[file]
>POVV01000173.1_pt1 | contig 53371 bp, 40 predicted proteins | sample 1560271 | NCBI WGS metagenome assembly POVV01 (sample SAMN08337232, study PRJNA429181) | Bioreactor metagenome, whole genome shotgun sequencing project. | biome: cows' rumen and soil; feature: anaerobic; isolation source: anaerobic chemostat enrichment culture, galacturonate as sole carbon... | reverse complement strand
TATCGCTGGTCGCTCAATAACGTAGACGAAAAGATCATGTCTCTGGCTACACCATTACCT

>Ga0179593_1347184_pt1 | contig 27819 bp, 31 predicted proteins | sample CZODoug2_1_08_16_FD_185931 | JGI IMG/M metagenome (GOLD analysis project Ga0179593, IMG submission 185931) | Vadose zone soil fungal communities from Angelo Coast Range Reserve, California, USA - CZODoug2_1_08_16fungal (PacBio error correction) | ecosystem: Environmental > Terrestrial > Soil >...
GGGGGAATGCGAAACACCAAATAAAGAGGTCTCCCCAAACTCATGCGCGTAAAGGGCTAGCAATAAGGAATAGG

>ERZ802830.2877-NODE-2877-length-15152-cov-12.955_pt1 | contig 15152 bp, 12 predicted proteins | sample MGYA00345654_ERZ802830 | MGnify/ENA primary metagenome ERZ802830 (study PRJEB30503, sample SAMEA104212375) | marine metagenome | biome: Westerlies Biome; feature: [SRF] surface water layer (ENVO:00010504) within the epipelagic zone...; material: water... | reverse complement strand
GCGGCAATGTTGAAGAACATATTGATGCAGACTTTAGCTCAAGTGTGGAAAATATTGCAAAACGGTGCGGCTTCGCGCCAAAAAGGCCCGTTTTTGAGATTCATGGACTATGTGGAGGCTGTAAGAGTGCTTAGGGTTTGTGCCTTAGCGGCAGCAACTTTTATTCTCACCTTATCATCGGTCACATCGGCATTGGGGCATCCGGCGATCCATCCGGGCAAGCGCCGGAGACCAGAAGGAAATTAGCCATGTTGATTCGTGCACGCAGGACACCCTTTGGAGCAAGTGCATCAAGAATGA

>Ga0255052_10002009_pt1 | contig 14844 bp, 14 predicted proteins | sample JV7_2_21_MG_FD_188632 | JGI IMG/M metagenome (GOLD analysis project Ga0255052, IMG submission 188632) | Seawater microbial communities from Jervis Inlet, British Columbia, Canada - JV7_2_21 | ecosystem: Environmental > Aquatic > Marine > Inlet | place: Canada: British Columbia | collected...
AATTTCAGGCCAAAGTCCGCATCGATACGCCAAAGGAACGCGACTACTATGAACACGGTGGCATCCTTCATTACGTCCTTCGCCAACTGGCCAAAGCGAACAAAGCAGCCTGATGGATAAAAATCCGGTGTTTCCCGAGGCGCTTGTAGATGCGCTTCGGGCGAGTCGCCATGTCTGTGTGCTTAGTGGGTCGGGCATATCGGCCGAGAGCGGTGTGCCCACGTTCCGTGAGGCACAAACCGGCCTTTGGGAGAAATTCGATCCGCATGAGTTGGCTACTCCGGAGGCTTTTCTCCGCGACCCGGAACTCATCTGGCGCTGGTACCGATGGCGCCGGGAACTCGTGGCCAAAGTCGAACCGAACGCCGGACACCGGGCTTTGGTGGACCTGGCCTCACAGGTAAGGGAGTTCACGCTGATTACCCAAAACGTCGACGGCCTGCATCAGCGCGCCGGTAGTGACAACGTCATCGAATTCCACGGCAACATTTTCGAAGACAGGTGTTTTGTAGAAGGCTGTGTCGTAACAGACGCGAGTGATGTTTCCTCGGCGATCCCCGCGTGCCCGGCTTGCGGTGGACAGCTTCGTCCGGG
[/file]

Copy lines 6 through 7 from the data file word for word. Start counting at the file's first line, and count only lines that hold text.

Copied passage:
GCGGCAATGTTGAAGAACATATTGATGCAGACTTTAGCTCAAGTGTGGAAAATATTGCAAAACGGTGCGGCTTCGCGCCAAAAAGGCCCGTTTTTGAGATTCATGGACTATGTGGAGGCTGTAAGAGTGCTTAGGGTTTGTGCCTTAGCGGCAGCAACTTTTATTCTCACCTTATCATCGGTCACATCGGCATTGGGGCATCCGGCGATCCATCCGGGCAAGCGCCGGAGACCAGAAGGAAATTAGCCATGTTGATTCGTGCACGCAGGACACCCTTTGGAGCAAGTGCATCAAGAATGA

>Ga0255052_10002009_pt1 | contig 14844 bp, 14 predicted proteins | sample JV7_2_21_MG_FD_188632 | JGI IMG/M metagenome (GOLD analysis project Ga0255052, IMG submission 188632) | Seawater microbial communities from Jervis Inlet, British Columbia, Canada - JV7_2_21 | ecosystem: Environmental > Aquatic > Marine > Inlet | place: Canada: British Columbia | collected...